Why You Should Avoid This Viral Nail Polish Application Hack

Social media serves up lots of beauty hacks that we can get behind, like this simple way to remove those pesky elastics or the frozen makeup sponge trick. And there's usually no shortage of users willing to test them and post their results, which can save you from learning the hard way that some things are just too good to be true.

Take, for example, the new viral nail polish application hack making the rounds on TikTok. The trend has to do with creating the perfect French line for a classic French manicure. Typically this style involves painting or stamping a line across the tippy top of your nail. You can alter this look in many ways to suit your tastes, whether it be a chunky 90s-inspired French manicure or the more modern, open lines of a lip liner French manicure. Regardless of your Frenchie style, the hardest part is getting that smooth, symmetrical, dainty line.

Enter DIY, minimal-tools-needed, French line hacks — some of which have gone viral and should be avoided.

What's the hack?

The hack consists of painting your base coat on each of your fingernails as you normally would. After letting them dry, paint your line color onto one pad of your finger. Yes, that's correct, not your nail but the center of your finger pad near the tip (and this is where it can get problematic, as you'll see). Working quickly, press the top of each nail of the opposite hand into the polish on your pad. Repeat on the other side. Supposedly, you can vary your French line's thickness and shape by rotating your finger or pressing harder.

If you've been on social media or considered yourself even a little adept at nails, you probably think this looks like a similar trick. And you would be right. The finger pad method is just like using a makeup sponge, or the sometimes pricier silicone stamper. The difference is you don't need a fancy tool to get a great manicure. But ...

While you may think that saving money by not buying yet another beauty tool sounds great, here's why you should carefully consider some of the hacks you see online.

Is it really worth it?

We may have cringed a little when we saw nail polish being applied to the skin, and rightly so. After all, the instructions advise that nail polish is for your nails, not your skin. Additionally, you must take that nail polish off your finger, probably requiring the sometimes harsh chemicals found in nail polish remover.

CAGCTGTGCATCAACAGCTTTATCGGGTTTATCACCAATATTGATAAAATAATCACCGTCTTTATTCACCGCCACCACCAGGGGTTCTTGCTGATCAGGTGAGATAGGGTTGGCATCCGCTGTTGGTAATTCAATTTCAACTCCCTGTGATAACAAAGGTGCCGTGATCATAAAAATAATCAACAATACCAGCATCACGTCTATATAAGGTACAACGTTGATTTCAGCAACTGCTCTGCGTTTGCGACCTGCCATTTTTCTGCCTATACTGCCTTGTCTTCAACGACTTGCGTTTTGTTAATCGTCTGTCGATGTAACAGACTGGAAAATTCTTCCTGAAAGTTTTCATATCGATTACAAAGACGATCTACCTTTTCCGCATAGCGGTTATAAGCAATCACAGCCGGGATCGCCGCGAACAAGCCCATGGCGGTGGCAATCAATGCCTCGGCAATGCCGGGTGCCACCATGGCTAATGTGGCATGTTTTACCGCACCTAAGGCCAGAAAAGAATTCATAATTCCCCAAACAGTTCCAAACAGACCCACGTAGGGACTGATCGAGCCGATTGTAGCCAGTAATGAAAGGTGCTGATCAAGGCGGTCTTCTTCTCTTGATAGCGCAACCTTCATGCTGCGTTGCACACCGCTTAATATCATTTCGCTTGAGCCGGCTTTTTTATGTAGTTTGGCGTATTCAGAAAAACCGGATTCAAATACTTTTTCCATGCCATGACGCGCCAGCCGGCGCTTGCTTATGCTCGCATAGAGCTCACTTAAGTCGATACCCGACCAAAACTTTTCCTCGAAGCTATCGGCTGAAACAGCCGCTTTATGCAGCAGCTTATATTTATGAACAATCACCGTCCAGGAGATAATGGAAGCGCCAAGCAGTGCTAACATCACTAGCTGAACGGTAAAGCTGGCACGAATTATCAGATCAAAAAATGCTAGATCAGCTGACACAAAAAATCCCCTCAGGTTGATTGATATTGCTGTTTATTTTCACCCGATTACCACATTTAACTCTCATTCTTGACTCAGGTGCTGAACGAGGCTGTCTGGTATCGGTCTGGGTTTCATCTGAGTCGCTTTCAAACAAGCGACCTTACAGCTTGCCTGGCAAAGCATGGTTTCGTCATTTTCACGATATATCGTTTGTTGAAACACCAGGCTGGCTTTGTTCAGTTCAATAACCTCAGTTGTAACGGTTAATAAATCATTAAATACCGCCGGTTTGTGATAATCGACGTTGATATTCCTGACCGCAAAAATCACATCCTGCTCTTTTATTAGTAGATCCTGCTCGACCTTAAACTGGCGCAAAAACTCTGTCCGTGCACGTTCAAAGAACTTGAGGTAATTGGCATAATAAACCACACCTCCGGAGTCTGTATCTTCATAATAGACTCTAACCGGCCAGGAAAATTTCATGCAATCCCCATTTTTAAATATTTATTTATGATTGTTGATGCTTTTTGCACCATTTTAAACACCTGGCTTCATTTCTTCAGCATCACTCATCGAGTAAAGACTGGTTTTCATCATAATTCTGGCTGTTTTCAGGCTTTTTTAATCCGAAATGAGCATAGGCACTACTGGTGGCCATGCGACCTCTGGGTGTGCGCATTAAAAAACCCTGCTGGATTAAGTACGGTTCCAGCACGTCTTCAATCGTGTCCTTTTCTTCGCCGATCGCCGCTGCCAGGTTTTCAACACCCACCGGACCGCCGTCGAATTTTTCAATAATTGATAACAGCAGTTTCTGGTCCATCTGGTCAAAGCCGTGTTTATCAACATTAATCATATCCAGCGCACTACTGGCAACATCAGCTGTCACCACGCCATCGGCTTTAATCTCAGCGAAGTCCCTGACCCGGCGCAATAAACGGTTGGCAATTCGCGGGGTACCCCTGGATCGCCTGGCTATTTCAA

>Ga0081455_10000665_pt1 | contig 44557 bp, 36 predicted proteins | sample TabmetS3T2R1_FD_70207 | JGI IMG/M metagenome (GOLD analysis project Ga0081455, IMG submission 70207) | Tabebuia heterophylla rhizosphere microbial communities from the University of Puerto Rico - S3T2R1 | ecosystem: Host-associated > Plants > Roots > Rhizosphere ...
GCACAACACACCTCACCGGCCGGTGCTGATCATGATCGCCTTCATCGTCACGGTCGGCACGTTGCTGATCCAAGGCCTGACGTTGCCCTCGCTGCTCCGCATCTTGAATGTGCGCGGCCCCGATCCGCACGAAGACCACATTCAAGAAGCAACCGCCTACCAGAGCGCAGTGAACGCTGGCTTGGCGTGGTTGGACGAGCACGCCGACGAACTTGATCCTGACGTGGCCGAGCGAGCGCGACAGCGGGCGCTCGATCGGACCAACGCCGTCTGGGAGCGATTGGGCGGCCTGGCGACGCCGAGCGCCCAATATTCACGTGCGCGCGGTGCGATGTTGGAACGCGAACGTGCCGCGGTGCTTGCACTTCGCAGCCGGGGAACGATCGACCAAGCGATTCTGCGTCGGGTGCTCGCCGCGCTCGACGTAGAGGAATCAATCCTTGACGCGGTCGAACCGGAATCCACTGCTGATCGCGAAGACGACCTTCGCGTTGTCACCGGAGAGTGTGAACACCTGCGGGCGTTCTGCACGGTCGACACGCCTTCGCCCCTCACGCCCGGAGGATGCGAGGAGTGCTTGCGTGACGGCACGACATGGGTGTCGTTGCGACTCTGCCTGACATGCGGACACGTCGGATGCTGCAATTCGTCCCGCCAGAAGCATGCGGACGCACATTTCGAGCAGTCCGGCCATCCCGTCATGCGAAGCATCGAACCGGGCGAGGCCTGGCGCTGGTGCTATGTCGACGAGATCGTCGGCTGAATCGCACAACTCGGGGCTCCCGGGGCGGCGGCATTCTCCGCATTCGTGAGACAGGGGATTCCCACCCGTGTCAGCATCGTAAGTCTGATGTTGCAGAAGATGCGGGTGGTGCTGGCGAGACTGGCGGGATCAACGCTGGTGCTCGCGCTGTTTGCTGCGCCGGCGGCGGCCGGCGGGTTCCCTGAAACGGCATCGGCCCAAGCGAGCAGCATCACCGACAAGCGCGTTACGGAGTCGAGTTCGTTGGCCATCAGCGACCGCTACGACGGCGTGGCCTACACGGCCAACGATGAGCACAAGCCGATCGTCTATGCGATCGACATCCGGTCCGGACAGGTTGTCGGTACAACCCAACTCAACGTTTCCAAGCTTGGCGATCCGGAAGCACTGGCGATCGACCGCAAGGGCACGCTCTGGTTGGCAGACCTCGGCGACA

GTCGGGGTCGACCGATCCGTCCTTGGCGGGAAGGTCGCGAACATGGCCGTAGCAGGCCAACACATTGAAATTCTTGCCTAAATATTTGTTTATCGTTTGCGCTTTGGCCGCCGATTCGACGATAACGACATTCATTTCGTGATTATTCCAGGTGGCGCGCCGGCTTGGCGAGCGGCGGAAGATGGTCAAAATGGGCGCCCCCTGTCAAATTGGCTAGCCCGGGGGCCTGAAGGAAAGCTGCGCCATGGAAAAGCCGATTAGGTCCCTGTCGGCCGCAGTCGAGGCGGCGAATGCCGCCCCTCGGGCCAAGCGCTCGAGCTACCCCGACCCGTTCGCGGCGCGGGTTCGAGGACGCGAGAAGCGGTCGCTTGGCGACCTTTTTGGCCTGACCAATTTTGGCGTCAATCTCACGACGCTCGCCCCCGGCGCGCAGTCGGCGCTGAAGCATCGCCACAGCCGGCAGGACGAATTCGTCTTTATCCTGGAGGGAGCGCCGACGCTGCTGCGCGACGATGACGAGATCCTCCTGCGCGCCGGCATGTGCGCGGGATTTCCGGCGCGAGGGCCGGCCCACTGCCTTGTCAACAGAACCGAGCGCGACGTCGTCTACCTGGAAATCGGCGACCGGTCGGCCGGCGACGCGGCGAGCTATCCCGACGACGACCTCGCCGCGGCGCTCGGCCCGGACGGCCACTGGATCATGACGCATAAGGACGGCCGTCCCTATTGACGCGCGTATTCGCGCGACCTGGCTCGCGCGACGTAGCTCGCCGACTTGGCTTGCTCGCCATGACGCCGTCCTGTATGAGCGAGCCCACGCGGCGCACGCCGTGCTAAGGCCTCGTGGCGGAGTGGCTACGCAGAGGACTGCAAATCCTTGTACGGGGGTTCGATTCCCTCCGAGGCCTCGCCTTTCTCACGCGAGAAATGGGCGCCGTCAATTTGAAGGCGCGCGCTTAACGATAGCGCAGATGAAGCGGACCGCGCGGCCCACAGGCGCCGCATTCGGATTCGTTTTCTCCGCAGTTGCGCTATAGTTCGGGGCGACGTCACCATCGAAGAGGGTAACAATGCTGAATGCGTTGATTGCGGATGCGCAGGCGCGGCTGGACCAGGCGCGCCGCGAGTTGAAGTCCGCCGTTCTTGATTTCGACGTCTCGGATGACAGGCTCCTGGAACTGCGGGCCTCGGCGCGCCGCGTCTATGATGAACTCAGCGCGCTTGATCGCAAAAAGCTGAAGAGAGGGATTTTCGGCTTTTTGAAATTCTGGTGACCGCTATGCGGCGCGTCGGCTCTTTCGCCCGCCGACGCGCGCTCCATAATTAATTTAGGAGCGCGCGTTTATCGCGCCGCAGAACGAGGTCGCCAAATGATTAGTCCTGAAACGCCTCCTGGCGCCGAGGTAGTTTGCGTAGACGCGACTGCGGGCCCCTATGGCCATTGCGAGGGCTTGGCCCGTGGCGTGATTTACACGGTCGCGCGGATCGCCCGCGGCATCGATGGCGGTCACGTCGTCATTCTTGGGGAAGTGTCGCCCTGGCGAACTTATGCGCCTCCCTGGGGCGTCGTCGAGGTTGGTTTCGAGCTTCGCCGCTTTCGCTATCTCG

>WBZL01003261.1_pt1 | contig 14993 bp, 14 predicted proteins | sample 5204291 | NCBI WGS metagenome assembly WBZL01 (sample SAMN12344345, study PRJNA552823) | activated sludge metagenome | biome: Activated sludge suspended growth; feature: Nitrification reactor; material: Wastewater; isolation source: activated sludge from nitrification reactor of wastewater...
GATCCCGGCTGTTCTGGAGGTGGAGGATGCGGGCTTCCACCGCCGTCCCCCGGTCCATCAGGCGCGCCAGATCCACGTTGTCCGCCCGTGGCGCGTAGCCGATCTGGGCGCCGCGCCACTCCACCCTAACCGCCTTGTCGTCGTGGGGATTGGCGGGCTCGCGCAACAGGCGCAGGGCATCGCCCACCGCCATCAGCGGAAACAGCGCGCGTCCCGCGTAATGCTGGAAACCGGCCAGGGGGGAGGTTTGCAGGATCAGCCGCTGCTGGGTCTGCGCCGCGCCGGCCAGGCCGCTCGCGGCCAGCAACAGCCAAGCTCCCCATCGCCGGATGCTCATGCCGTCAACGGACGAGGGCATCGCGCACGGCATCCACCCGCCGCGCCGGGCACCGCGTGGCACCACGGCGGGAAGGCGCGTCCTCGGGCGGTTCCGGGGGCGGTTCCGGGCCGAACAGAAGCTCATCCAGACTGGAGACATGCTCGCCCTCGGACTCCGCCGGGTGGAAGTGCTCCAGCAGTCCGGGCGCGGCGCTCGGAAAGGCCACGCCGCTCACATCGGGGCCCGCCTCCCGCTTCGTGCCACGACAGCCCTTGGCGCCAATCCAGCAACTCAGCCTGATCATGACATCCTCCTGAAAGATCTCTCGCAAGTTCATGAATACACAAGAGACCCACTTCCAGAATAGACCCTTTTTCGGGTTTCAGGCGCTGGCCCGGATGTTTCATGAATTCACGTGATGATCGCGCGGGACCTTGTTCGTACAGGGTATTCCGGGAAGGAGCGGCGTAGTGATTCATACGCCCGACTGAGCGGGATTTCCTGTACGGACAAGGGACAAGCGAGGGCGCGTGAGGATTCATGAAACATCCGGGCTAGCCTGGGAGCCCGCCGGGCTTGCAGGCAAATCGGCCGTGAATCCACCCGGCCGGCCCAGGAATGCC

Some manufacturers state that nail polish is bad for your skin, warning that it can dry it out, dehydrating your body's protective layer. Furthermore, some of the chemicals may go through your skin, which is permeable, and enter your bloodstream. Similarly, acetone, the main ingredient of most removers, is equally drying and harmful.

Experts are anti-nail polish on the skin, too, cautioning that it could cause contact dermatitis. Characterized by an itchy rash, contact dermatitis results from your skin coming into contact with a substance that is irritating or causes an allergic reaction. Certain products, like nail polishes, can cause the condition. Dermatologist Maris Garshick, M.D. told InStyle, "While not everyone will experience contact dermatitis, in someone who is already sensitive to certain ingredients in the nail polish, it can occur even after brief contact." Never mind the prolonged exposure you experience while stamping all of your nail tips.

Save your skin

The best way to prevent contact dermatitis is to avoid triggers, like not painting fingernail polish on your skin, for starters. Not only will the polish chemicals stay away from your skin, but you'll also diminish the need to apply nail polish remover as well.

If you do find yourself with lacquer on your fingers or hands, starting with a non-acetone remover is generally better than a harsher product. Remover is often the quickest way, but you may be able to use coconut oil too. The polish should eventually unstick itself from your skin with a bit of rubbing. After either removal method, be sure to wash your hands with soap and water. If you're left with a stain, the founder of JinSoon nail spa, Jin Soon Choi, says "Applying some toothpaste is good for stained nails as well as skin," (via Well + Good). 

Pre-polish, you may want to consider applying Vaseline around your fingertips, cuticles, and surrounding areas of skin using a Q-tip. It acts as a nice barrier between you and the polish. DIY manicurists have used cuticle oil, Elmer's glue, and good old Scotch tape as other barrier methods. You'll want to make sure to let the polish dry before removing the barrier. And, of course, we don't recommend trying a barrier on your finger pad and then attempting the hack. Opt for a silicone stamper or the traditional method of painting and filling an outline instead.